We all know economic growth has been the key to reducing poverty and improving livelihoods. We have built roads, bridges, irrigations, new council ministers building, and created laws. Recent data showed that Cambodia has made remarkable progress in several areas: garments, tourism and construction. We see a lot of progress and development, but we are also very aware that a lot of people are missing out – the appalling disparities of education, health, and wealth, and opportunity that condemn millions of Cambodian to live in despair. It is not just about buildings, but also building capacity and helping level the playing field.
The path to sustainable economic growth is lost to most of us if the culture of impunity and injustice persists because of our obedience to those powerful leaders and rich people who consistently and persistently abuse the laws for their personal benefits and greed. We all can see the unsustainable use of natural resources has depleted the national asset. The current growth has left most of the poor Cambodians with fewer assets. It affects small farmers by limiting land access. The lack of honesty, transparency and accountability by the powerful leaders continue to happen. The top leaders fail badly to lead by examples. They endlessly make great obstacles to all of us to comply with the rules of laws. For example, they continuously allocate large controversial land concessions to well-connected local and foreign firms. Corruption, greed, nepotism and power are the root cause of this culture of fear, and injustice. Uneven implementation and unequal treatment of the weal and poor will undermine the country’s intention to build a free and just society.
Our problem is we have laws in place but there is no practical enforcement, commitment, and a glaring lack of political will. Our problem is that people all over Cambodia are obedient while the jails are full of petty thieves, and all the while the grand thieves are running the country. We have nothing to fight back. We only have ten fingers to pray for help. We all become prisoners in our mind and tolerant of the abusive and powerful tyrants. That’s our real problem.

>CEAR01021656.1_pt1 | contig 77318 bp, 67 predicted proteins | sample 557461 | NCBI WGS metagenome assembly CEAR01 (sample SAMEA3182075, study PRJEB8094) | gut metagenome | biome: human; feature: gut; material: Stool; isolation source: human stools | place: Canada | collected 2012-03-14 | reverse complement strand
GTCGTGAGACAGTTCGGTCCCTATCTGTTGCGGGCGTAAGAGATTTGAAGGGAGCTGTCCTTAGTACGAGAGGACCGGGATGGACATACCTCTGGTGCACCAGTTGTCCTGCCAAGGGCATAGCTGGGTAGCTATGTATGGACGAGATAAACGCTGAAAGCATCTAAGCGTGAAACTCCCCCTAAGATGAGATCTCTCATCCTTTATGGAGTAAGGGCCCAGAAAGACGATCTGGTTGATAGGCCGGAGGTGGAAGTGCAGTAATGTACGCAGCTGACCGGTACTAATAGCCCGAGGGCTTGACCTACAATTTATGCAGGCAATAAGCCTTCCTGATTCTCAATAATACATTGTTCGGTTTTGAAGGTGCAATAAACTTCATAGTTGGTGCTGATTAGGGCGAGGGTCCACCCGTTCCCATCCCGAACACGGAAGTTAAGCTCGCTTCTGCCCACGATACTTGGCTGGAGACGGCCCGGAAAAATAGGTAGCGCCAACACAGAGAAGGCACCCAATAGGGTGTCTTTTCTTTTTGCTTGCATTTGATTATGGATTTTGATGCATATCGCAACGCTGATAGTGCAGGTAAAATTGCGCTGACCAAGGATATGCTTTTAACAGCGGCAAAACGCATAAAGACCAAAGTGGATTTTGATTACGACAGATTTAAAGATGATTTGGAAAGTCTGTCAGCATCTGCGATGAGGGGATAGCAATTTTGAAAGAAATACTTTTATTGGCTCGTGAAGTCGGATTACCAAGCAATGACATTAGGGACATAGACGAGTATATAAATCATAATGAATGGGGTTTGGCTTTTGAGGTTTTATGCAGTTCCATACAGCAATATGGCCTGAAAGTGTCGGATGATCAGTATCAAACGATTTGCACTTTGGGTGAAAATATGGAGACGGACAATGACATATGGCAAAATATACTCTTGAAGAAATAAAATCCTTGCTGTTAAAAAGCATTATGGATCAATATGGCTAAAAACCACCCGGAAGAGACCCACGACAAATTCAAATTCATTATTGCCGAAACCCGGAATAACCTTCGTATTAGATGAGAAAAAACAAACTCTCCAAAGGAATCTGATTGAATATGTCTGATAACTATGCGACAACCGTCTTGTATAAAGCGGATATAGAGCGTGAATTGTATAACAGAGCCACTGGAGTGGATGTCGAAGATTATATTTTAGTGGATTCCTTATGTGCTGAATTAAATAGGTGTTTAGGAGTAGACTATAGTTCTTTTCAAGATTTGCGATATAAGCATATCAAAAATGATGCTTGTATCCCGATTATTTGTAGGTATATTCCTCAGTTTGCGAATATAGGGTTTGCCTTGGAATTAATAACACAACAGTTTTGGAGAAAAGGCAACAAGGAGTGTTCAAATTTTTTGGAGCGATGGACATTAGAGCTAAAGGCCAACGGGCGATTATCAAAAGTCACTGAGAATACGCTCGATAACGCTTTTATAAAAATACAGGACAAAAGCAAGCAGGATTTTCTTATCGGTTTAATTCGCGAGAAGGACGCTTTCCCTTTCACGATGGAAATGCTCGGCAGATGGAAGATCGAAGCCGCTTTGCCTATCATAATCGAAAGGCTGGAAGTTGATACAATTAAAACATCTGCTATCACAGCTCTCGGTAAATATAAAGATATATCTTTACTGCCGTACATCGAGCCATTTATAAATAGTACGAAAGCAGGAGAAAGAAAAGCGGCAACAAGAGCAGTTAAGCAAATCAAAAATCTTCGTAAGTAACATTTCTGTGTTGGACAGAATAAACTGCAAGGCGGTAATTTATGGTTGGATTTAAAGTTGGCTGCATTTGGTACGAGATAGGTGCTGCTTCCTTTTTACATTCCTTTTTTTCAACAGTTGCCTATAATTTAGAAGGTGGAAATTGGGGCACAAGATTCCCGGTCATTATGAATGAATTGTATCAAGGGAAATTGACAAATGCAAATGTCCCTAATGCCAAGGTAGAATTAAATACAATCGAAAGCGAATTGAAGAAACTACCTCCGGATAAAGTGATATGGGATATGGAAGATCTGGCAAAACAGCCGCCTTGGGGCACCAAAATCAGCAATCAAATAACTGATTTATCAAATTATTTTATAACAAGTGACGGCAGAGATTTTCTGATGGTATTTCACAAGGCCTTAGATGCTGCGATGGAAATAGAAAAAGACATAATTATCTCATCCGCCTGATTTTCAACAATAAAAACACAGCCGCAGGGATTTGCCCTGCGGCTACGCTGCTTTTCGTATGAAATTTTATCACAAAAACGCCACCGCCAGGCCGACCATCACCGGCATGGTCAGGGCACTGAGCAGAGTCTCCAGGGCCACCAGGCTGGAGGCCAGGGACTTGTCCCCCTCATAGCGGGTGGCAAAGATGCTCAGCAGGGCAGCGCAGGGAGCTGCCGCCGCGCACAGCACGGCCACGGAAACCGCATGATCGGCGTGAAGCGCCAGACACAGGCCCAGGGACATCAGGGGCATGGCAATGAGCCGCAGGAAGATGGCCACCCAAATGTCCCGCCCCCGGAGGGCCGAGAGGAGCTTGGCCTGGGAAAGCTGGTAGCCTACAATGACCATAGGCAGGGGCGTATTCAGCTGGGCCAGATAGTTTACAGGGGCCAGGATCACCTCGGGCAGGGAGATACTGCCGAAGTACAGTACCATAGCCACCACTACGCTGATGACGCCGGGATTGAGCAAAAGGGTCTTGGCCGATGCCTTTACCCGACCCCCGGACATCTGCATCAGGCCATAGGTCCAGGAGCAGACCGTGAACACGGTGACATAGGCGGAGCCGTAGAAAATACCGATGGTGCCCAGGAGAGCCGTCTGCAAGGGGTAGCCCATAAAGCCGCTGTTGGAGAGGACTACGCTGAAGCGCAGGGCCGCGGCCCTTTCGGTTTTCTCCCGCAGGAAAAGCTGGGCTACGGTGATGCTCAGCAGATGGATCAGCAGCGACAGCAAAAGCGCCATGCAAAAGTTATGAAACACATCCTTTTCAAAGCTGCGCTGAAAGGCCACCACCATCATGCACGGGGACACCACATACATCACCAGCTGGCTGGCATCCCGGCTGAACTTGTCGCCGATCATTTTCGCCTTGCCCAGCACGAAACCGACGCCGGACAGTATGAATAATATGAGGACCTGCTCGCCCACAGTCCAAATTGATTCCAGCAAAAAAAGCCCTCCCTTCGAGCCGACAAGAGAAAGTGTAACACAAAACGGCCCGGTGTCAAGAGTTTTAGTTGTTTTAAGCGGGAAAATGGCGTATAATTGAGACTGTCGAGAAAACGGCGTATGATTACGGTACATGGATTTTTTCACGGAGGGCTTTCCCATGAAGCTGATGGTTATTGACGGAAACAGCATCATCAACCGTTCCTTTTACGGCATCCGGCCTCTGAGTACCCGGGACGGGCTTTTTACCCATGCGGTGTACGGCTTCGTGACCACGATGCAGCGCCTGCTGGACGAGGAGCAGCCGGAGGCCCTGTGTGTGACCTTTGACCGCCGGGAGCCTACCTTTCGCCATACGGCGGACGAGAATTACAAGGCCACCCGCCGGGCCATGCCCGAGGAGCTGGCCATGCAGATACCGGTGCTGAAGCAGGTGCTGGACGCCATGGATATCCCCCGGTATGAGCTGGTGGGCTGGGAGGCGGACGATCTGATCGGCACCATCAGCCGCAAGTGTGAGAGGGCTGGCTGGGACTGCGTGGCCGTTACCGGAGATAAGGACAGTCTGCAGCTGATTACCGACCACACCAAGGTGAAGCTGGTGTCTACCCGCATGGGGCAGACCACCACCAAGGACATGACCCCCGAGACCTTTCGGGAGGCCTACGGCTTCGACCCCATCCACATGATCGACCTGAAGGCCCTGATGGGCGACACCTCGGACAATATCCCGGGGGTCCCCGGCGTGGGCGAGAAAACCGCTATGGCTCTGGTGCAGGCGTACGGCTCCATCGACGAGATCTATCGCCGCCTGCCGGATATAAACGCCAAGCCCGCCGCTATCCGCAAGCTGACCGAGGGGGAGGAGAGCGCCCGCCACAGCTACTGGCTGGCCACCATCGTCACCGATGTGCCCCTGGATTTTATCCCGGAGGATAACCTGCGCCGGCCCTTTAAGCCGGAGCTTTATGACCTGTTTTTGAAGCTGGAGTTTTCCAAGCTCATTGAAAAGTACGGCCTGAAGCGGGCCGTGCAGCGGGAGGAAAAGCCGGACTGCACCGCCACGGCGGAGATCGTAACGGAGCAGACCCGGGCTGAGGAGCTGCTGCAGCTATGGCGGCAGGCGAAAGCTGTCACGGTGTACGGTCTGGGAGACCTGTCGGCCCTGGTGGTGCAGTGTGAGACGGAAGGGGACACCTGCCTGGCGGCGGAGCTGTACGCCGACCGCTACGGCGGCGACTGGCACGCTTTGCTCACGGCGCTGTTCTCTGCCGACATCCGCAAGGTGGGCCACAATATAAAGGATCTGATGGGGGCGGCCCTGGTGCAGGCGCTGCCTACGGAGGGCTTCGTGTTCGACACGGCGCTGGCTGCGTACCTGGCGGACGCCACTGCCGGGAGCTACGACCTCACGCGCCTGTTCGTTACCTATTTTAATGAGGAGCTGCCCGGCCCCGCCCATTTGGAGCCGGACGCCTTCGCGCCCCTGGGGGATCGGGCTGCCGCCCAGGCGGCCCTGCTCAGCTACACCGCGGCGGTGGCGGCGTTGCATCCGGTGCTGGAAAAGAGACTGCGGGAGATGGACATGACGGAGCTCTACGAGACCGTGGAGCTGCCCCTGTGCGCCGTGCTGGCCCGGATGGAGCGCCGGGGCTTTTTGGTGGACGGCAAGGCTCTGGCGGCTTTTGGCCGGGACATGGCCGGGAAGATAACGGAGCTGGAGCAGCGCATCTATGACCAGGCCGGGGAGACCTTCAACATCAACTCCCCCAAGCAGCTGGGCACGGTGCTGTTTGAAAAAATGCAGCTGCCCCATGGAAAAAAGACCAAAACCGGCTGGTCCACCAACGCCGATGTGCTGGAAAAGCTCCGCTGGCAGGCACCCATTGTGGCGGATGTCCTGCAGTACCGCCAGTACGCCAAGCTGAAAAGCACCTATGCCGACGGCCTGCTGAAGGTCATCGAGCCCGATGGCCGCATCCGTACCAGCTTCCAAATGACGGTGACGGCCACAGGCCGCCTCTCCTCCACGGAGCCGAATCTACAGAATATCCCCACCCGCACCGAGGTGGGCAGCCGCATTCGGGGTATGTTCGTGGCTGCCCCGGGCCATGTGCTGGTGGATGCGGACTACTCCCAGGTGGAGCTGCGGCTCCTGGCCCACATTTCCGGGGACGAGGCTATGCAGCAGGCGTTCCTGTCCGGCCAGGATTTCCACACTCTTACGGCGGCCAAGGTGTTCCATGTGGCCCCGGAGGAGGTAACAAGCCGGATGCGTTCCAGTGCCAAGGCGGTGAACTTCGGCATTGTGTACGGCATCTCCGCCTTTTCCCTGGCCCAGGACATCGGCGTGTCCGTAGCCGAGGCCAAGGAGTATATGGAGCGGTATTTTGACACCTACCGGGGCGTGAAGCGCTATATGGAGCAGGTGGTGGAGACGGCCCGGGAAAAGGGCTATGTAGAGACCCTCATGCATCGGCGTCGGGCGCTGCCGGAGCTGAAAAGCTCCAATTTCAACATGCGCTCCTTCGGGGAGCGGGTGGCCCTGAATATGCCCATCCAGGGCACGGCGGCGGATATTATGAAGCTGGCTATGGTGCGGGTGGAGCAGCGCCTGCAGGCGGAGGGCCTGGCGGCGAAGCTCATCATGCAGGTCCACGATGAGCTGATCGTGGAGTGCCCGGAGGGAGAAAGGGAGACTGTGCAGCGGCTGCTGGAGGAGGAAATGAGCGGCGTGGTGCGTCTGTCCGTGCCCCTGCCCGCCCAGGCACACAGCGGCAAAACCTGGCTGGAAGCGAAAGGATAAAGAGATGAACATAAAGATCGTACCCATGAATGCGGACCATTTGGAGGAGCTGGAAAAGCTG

"The time is always right to do what is right" said Martin Luther King, Jr. (1929-1968). What we need is change; the change from inside. We need to do the simple things that bring people hope back. We need to be brave, speak up, tell the truth and act responsibly. We need to sacrifice, and stand up for our fundamental rights: freedom of expressions to bring equal justice for all. We all need to follow the rules of law and the constitution. We need to defend the real victims; the weak, the poor, and the powerless. We want to bring back the long forgotten tradition of peaceful and harmonious living; the values upon which Cambodia’s prosperity depends – including hard work, honesty, accountability, transparency, courage, and fair play.
“Once” is the beginning of all things. We can take this one quandary in our own hands. Being obedient is about real justice, legality, equality, and freedom of expressions for all. All successes, great and small, whether in temporal and daily affairs, derives from our courage to speak up and stand up for the truth. So never neglect even the slightest positive deed. Just do it for the benefit of all of us. People such as Mu Sochua (an elected member of parliament and a tireless advocate for women’s rights and the victims of social injustice) and her courageous lawyer Kong Sam Onn, and many others who have kept on trying when there seemed to be no hope at all have accomplished most of the important things in Cambodia. We all can bring the change we wish to see in Cambodia for our children and future generation sake.
Whenever we are in doubt just recall and look deep into the face of the weak, poor and powerless person we may have seen and ask ourselves if the steps we contemplate are going to be any use to them. We all must keep in mind:
One voice can speak with wisdom.
One heart can know what is true.
One life can make the difference.
One vote can change a nation.
It is up to all of us!